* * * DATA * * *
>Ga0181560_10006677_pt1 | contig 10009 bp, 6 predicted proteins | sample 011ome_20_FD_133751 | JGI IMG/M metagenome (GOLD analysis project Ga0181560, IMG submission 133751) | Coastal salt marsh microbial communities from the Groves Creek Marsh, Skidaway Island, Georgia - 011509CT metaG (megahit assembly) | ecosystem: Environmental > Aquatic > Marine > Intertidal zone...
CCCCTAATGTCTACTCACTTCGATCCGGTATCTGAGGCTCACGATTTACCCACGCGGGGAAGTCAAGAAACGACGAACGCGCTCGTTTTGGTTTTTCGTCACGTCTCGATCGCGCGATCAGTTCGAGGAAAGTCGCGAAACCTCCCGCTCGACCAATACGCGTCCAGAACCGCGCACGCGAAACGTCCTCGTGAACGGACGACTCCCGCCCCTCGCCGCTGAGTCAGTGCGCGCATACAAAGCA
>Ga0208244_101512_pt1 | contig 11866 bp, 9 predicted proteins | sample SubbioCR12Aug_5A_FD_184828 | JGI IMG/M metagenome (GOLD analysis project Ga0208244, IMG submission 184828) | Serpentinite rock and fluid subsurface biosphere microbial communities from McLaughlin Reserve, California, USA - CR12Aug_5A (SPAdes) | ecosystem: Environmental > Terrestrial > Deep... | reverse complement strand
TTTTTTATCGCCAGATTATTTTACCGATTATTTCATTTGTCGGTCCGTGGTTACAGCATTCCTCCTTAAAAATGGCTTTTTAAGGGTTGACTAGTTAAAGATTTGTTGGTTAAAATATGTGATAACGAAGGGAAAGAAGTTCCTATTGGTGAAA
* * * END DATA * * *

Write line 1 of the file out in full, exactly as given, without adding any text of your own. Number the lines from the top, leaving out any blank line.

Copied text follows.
>Ga0181560_10006677_pt1 | contig 10009 bp, 6 predicted proteins | sample 011ome_20_FD_133751 | JGI IMG/M metagenome (GOLD analysis project Ga0181560, IMG submission 133751) | Coastal salt marsh microbial communities from the Groves Creek Marsh, Skidaway Island, Georgia - 011509CT metaG (megahit assembly) | ecosystem: Environmental > Aquatic > Marine > Intertidal zone...